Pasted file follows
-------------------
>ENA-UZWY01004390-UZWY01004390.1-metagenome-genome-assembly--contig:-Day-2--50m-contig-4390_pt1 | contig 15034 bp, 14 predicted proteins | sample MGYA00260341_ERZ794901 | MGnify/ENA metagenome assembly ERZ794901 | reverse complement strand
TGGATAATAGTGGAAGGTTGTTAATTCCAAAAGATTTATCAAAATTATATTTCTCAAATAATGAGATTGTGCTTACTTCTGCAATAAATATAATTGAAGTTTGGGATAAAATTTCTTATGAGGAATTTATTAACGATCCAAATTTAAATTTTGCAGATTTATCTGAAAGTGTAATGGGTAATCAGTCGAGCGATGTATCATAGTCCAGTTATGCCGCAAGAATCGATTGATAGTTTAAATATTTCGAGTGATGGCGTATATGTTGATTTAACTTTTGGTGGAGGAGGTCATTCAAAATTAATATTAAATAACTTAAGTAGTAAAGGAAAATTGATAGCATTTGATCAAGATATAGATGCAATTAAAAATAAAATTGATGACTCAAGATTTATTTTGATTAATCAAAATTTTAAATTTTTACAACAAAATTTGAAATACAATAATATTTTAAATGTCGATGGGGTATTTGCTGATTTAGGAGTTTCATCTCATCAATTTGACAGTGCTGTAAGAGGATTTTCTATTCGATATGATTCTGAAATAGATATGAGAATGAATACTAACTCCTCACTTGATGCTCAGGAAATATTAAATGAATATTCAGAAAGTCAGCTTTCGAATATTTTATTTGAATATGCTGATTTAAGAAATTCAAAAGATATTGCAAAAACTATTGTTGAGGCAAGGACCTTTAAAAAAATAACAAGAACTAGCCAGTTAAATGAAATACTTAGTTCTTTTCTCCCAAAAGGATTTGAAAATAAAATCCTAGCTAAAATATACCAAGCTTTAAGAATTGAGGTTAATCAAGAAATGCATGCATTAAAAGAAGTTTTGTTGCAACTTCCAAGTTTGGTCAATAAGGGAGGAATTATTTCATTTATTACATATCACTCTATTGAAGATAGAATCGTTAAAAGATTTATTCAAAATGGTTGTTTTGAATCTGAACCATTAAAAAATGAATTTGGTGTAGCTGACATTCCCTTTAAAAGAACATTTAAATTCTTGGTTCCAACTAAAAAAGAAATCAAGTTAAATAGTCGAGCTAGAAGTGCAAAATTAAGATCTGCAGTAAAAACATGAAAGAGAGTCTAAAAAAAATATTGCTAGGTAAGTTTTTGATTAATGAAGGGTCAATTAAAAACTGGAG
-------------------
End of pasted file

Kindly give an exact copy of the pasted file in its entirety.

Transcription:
>ENA-UZWY01004390-UZWY01004390.1-metagenome-genome-assembly--contig:-Day-2--50m-contig-4390_pt1 | contig 15034 bp, 14 predicted proteins | sample MGYA00260341_ERZ794901 | MGnify/ENA metagenome assembly ERZ794901 | reverse complement strand
TGGATAATAGTGGAAGGTTGTTAATTCCAAAAGATTTATCAAAATTATATTTCTCAAATAATGAGATTGTGCTTACTTCTGCAATAAATATAATTGAAGTTTGGGATAAAATTTCTTATGAGGAATTTATTAACGATCCAAATTTAAATTTTGCAGATTTATCTGAAAGTGTAATGGGTAATCAGTCGAGCGATGTATCATAGTCCAGTTATGCCGCAAGAATCGATTGATAGTTTAAATATTTCGAGTGATGGCGTATATGTTGATTTAACTTTTGGTGGAGGAGGTCATTCAAAATTAATATTAAATAACTTAAGTAGTAAAGGAAAATTGATAGCATTTGATCAAGATATAGATGCAATTAAAAATAAAATTGATGACTCAAGATTTATTTTGATTAATCAAAATTTTAAATTTTTACAACAAAATTTGAAATACAATAATATTTTAAATGTCGATGGGGTATTTGCTGATTTAGGAGTTTCATCTCATCAATTTGACAGTGCTGTAAGAGGATTTTCTATTCGATATGATTCTGAAATAGATATGAGAATGAATACTAACTCCTCACTTGATGCTCAGGAAATATTAAATGAATATTCAGAAAGTCAGCTTTCGAATATTTTATTTGAATATGCTGATTTAAGAAATTCAAAAGATATTGCAAAAACTATTGTTGAGGCAAGGACCTTTAAAAAAATAACAAGAACTAGCCAGTTAAATGAAATACTTAGTTCTTTTCTCCCAAAAGGATTTGAAAATAAAATCCTAGCTAAAATATACCAAGCTTTAAGAATTGAGGTTAATCAAGAAATGCATGCATTAAAAGAAGTTTTGTTGCAACTTCCAAGTTTGGTCAATAAGGGAGGAATTATTTCATTTATTACATATCACTCTATTGAAGATAGAATCGTTAAAAGATTTATTCAAAATGGTTGTTTTGAATCTGAACCATTAAAAAATGAATTTGGTGTAGCTGACATTCCCTTTAAAAGAACATTTAAATTCTTGGTTCCAACTAAAAAAGAAATCAAGTTAAATAGTCGAGCTAGAAGTGCAAAATTAAGATCTGCAGTAAAAACATGAAAGAGAGTCTAAAAAAAATATTGCTAGGTAAGTTTTTGATTAATGAAGGGTCAATTAAAAACTGGAG